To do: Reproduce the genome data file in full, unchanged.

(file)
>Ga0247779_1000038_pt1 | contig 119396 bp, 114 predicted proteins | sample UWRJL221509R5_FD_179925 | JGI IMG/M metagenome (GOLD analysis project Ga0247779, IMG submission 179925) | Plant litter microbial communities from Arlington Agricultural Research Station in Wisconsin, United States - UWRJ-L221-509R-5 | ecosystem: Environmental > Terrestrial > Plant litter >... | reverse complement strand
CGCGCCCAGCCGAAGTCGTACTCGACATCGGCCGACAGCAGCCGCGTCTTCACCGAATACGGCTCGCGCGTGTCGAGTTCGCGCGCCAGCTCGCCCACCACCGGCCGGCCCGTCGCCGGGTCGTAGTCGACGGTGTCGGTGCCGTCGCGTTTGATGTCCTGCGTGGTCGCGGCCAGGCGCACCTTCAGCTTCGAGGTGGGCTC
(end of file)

>Ga0247779_1000038_pt1 | contig 119396 bp, 114 predicted proteins | sample UWRJL221509R5_FD_179925 | JGI IMG/M metagenome (GOLD analysis project Ga0247779, IMG submission 179925) | Plant litter microbial communities from Arlington Agricultural Research Station in Wisconsin, United States - UWRJ-L221-509R-5 | ecosystem: Environmental > Terrestrial > Plant litter >... | reverse complement strand
CGCGCCCAGCCGAAGTCGTACTCGACATCGGCCGACAGCAGCCGCGTCTTCACCGAATACGGCTCGCGCGTGTCGAGTTCGCGCGCCAGCTCGCCCACCACCGGCCGGCCCGTCGCCGGGTCGTAGTCGACGGTGTCGGTGCCGTCGCGTTTGATGTCCTGCGTGGTCGCGGCCAGGCGCACCTTCAGCTTCGAGGTGGGCTC